Review by Lucy-Ellen Bateman
To experience Sivan Rubinstein’s Dance No 2° whilst the COP26 summit was taking place in Glasgow felt poignant and Rubinstein’s reference to the 2° tipping point for global warming drew our attention to this. In anticipation I asked myself, what really is the artist’s role in these times, is it to shine a light on these issues? To make us more aware? I think there’s something deeper than this, and in watching Rubinstein’s piece, I became sure that there is.
Beginning with a single dancer, who’s presence grows slowly and delicately on stage, your attention is drawn to the branch that balances in an effortless fashion on her head. Initially, her body is what keeps the branch from falling, it’s relying on her for support, however it’s role changes. Not too much later the branch feels almost like a spear, then a lasso being swooshed in the air to create a mystical experience in which the audience become entranced by the noise that its movement creates. Already I’m thinking about balance, a sort of balance that exists in our connection to nature, it must be a reciprocated relationship, we need to give back to the planet in the same way it gives to us, just like the branch requires our support, but can equally be of use to us. Talking about our interactions with nature in this way already presupposes a human element to this relationship, this being something that sticks with me throughout. In what ways can we humanise our relationship to the planet? And can this help us to listen and learn better?
We then continue, going on a journey, through desert, sea, and ending in a protest. The other dancers emerging, crawling on their stomachs from the edges of the set. All this whilst we’re transported through both the changes in lighting, minimalist but effective, and the striking soundscape which accompanies the piece, conjuring the distinctness of atmosphere at each changing scene. The role of the dancers fluctuated, in the more turbulent scenes for example towards the end, there was a separation between them and their surroundings, a human aspect perhaps. At other times, they felt like an extension of the nature, creating the image of the sea, or the rolling sand in the desert, rather than inhabiting these images with an anthropocentric distance. A particularly poignant moment arose in between the scene changes in which the dancers stared intently at the audience. Initiating a deeper connection to the piece, rather than just being spectators, we were drawn in closer, playing a role ourselves. In those moments, it was impossible to look away, to release from this contact with the dancers.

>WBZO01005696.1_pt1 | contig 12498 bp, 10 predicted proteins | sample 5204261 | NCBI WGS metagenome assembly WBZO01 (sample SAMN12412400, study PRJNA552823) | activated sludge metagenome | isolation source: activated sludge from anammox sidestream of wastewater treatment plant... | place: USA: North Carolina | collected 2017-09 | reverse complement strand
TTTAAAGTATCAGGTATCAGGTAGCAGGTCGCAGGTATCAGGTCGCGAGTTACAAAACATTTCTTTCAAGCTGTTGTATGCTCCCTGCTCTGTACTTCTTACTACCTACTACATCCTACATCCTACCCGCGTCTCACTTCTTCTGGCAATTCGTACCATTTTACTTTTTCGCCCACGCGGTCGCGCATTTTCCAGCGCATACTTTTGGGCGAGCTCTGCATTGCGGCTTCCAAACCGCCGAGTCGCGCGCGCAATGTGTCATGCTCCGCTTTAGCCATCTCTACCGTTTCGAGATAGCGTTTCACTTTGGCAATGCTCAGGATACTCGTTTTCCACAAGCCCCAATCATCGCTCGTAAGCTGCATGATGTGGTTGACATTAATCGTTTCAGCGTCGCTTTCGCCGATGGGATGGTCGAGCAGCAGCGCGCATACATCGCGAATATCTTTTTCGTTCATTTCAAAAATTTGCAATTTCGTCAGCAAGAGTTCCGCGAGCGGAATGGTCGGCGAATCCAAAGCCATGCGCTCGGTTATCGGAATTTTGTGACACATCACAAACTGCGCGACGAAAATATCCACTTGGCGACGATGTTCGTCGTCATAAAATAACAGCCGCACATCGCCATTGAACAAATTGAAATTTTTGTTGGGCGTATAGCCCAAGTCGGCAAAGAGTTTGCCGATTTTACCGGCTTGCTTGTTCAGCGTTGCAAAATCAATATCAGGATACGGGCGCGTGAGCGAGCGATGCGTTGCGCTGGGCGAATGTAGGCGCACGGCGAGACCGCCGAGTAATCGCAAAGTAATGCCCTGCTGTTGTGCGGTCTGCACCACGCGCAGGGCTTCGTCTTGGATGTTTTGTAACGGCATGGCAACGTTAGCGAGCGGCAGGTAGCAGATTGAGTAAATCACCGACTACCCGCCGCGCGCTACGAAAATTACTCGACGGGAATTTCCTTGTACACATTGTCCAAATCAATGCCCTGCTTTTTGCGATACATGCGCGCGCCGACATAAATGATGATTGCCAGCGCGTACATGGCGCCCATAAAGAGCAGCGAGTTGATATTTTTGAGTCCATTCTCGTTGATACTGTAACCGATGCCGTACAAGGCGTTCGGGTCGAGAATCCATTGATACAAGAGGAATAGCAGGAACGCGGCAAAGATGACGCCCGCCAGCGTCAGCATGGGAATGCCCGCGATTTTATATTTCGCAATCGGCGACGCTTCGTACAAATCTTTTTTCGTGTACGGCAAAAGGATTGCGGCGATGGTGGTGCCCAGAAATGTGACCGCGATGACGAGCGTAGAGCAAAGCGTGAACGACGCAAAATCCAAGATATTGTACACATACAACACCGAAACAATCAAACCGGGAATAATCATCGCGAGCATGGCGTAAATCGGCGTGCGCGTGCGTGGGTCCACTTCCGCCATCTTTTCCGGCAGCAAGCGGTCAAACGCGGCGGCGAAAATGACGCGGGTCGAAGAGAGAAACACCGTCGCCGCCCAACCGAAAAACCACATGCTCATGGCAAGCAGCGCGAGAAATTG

The piece evoked in me a deep awareness of our relationship to nature, and to each other, in contrast with the crises and tipping points dealt with, I was left with a feeling of hope. Perhaps most significantly from a moment in which the branch, which has been almost like a fifth dancer, becomes lifted up tall, supported by the four dancers together, it morphs into a tree like figure, as if life was coming back into it. This acutely captured the hope, which Rubinstein rightly notes, is so inherent to activism. I left with a reminder that we’re not just spectators to the natural world around us, we shouldn’t enforce a distance here, we work, live, and breathe together with our planet.
Rubinstein reminded me that the role of the artist isn’t just about directing our attention to the issues in the world around us, they allow us to explore the nuances of these relationships, the complexities at the level with which we interact with the world can be broken down and explored through art. In relevance to the planet, it’s not just about abstract statistics, politicians, and people far away on the other side of the world…this is personal.
Lucy-Ellen Bateman is currently working towards a Masters degree in philosophy, having previously studied Philosophy and Mathematics. She comes from a family of artists and has inherited their love of art. She is also an avid musician, producing and performing anything from Rock to Spanish guitar.